The link between sleep disturbances and diabetes

Dr Louise Johnson lists several sleep disturbances that may affect people living with diabetes and the treatment thereof.

It’s estimated that one in two people with diabetes have sleep disturbances due to unstable blood glucose and accompanying diabetes related symptoms. High and low blood glucose levels during the night can lead to insomnia and fatigue the next day. As with many chronic conditions, feelings of depression or stress about the disease itself may keep you awake at night.

Sleep disturbances in diabetes

  1. Insomnia (too little or no sleep)
  2. Hypersomnia (too much sleep)
  3. Sleep apnoea
  4. Restless leg syndrome
  5. Peripheral neuropathy


This can be due to high or low blood glucose levels. With hyperglycaemia, the kidneys overcompensate by causing more frequent passing of urine at night to try and get rid of blood glucose. You may also be excessively thirsty.

In the case of hypoglycaemia, the body’s alarm system adrenaline is triggered causing hunger, palpitations, sweating and shivering. You may also have severe nightmares with low blood glucose. These conditions will make you tired and irritated the next day due to poor quality of sleep.

Sleep deprivation raises the hormone ghrelin (hunger hormone) and decreases levels of leptin (hormone that makes us feel full). To compensate for lower energy levels, people who sleep poorly may be more likely to seek relief in foods that raise blood glucose and put them at risk of obesity, which is a risk factor for diabetes.


Too much sleep may be due to extreme high blood glucose or can also be a sign of depression. One quarter of people with diabetes report sleeping more than eight hours per night which puts them at higher risk for elevated blood glucose.

Studies have also found that later or irregular sleeping schedules are correlated with higher blood glucose even in non-diabetic people. One of the reasons is that irregular sleeping schedules are more likely to follow an erratic diet.

Adults with Type 2 diabetes who experience disturbed sleep or frequent night-time awakenings may also be less likely to follow other standards for diabetes self-care such as getting enough exercise and closely monitoring blood glucose.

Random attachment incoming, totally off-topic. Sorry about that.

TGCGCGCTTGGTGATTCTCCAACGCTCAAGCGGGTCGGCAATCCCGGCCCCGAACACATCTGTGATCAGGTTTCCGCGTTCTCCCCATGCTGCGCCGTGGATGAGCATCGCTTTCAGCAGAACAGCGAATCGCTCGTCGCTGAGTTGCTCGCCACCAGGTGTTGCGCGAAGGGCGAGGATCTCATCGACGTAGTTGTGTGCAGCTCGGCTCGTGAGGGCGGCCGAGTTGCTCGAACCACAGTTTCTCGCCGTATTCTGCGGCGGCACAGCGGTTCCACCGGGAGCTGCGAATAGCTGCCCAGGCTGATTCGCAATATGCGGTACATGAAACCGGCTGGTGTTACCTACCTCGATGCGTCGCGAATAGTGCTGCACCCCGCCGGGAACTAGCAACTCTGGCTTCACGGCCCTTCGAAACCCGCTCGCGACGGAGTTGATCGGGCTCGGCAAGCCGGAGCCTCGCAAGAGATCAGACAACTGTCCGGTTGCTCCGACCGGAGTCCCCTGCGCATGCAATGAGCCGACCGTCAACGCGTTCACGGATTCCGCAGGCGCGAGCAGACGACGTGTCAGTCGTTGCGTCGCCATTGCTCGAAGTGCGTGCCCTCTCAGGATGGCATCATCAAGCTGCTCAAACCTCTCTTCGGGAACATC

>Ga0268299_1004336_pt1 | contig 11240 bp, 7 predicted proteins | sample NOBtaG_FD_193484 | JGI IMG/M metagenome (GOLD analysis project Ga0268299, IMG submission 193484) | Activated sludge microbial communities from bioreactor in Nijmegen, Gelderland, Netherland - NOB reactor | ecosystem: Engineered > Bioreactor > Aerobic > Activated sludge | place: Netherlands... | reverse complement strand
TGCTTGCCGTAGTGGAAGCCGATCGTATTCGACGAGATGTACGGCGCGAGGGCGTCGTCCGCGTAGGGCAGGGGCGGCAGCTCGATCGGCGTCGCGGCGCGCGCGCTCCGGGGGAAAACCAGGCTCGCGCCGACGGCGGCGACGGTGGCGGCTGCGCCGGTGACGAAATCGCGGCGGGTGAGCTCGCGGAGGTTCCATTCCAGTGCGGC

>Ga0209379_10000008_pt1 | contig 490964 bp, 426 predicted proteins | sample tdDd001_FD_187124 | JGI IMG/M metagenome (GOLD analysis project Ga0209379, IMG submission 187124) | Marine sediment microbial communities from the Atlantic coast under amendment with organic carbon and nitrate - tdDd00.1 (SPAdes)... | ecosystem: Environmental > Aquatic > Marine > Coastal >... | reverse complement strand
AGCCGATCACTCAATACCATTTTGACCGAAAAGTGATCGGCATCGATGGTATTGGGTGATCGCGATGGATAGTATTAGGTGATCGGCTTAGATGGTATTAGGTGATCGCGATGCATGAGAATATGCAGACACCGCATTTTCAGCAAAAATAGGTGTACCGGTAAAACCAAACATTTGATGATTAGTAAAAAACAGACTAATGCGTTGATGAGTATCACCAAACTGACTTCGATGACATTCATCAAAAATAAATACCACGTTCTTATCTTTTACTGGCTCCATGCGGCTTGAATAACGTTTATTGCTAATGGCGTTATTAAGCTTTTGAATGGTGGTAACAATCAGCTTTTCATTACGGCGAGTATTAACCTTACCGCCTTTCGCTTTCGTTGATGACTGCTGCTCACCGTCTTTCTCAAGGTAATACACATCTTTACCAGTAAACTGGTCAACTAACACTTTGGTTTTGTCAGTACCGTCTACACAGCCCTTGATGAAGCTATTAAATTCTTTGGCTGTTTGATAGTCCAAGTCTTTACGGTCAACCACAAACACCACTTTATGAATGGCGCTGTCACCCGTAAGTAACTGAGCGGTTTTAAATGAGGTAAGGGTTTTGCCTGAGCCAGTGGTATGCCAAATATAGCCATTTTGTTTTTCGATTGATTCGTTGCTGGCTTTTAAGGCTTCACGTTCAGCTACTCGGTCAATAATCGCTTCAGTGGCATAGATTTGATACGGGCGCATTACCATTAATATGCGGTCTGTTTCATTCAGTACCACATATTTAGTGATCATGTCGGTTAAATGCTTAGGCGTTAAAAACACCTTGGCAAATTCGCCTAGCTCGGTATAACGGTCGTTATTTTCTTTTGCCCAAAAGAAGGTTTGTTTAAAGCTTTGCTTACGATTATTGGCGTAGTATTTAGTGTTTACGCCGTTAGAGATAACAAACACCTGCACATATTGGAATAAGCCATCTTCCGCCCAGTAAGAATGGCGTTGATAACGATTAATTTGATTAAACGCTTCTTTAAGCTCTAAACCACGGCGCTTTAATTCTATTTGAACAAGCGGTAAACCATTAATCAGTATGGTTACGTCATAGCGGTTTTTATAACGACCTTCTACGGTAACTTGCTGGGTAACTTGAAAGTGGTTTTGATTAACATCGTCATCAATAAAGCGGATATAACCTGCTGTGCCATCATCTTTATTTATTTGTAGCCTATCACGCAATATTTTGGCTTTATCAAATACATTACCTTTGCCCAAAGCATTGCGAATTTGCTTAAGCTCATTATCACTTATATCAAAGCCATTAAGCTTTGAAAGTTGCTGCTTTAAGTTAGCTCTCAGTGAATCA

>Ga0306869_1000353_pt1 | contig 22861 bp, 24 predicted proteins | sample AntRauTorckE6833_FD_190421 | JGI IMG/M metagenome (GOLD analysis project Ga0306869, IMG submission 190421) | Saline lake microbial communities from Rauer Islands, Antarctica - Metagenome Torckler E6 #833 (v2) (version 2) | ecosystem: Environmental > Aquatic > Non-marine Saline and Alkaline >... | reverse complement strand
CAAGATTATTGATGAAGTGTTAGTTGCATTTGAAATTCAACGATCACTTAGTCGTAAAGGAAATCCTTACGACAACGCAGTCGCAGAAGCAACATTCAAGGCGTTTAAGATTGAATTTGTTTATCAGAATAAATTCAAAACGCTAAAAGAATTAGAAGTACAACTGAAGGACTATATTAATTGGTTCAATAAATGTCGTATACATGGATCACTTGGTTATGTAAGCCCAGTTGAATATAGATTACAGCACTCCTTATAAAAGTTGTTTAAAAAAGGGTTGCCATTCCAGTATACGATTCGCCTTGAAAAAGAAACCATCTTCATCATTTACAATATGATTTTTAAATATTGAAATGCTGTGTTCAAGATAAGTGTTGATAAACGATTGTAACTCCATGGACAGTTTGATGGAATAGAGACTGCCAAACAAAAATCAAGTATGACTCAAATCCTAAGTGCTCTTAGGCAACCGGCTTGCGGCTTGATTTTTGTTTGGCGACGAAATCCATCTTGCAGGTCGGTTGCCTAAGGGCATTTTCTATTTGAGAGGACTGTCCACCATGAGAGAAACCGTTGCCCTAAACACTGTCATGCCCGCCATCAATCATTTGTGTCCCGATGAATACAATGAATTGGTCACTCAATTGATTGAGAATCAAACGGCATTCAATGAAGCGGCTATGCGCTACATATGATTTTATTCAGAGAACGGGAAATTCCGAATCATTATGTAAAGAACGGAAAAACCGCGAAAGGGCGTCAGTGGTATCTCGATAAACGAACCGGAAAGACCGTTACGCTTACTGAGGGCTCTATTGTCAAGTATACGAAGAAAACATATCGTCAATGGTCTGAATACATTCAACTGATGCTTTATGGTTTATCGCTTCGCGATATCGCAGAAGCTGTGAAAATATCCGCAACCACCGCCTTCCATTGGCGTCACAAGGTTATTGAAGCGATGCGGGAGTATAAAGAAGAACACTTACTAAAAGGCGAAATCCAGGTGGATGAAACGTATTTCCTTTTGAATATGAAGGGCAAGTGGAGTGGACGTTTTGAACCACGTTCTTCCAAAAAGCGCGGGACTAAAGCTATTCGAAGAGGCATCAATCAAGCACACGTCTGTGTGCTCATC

In addition to its immediate effects on blood glucose, poor sleep can take a long-term toll on individuals with Type 2 diabetes. Those who resort to sleep medication or having trouble staying asleep are more likely to report feeling serious psychological distress. There is also tentative evidence to suggest that people with diabetes who don’t get enough sleep may be at higher risk of cognitive decline later in life.

Obstructive sleep apnoea

Obstructive sleep apnoea (OSA) is a sleep disorder in which a person momentarily stops breathing at recurring intervals throughout the night. In most cases the person isn’t aware this is happening, though a bed partner may observe snoring and gasping. These lapses in breathing cause micro-arousals (very brief awakenings without knowing it) that interfere with the natural progression of the sleep stages and impair quality of sleep.

OSA typically occurs in people who are overweight or obese as they have a thicker neck circumference that interferes with the airway. The condition can be treated with weight loss and a continuous positive airway pressure (CPAP) device that keeps the airway open to restore normal breathing and reduce interruptions to sleep. This better sleep pattern also aids in losing weight more easily with a diet. Should you experience daytime fatigue or night time snoring, speak to your doctor for a sleep laboratory evaluation.

The connection between sleep apnoea and diabetes

Though sleep apnoea doesn’t directly cause diabetes, it’s a risk factor for Type 2 diabetes and has been shown to increase insulin resistance, even in non-diabetic and non-overweight people.